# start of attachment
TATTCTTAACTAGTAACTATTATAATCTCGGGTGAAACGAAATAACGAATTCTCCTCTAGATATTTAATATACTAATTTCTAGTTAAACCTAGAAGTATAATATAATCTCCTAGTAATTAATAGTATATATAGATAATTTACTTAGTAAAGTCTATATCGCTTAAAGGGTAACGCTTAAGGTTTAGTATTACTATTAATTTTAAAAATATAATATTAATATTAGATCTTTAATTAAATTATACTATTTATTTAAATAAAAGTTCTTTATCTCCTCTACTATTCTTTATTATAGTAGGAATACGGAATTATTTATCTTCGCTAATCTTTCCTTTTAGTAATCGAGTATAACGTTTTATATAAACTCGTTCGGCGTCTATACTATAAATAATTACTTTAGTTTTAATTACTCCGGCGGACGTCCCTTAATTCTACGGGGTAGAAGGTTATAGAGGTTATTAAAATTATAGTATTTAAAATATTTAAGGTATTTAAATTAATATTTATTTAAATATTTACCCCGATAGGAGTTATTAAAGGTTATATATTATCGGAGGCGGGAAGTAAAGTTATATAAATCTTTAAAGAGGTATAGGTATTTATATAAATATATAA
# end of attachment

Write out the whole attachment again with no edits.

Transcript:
TATTCTTAACTAGTAACTATTATAATCTCGGGTGAAACGAAATAACGAATTCTCCTCTAGATATTTAATATACTAATTTCTAGTTAAACCTAGAAGTATAATATAATCTCCTAGTAATTAATAGTATATATAGATAATTTACTTAGTAAAGTCTATATCGCTTAAAGGGTAACGCTTAAGGTTTAGTATTACTATTAATTTTAAAAATATAATATTAATATTAGATCTTTAATTAAATTATACTATTTATTTAAATAAAAGTTCTTTATCTCCTCTACTATTCTTTATTATAGTAGGAATACGGAATTATTTATCTTCGCTAATCTTTCCTTTTAGTAATCGAGTATAACGTTTTATATAAACTCGTTCGGCGTCTATACTATAAATAATTACTTTAGTTTTAATTACTCCGGCGGACGTCCCTTAATTCTACGGGGTAGAAGGTTATAGAGGTTATTAAAATTATAGTATTTAAAATATTTAAGGTATTTAAATTAATATTTATTTAAATATTTACCCCGATAGGAGTTATTAAAGGTTATATATTATCGGAGGCGGGAAGTAAAGTTATATAAATCTTTAAAGAGGTATAGGTATTTATATAAATATATAA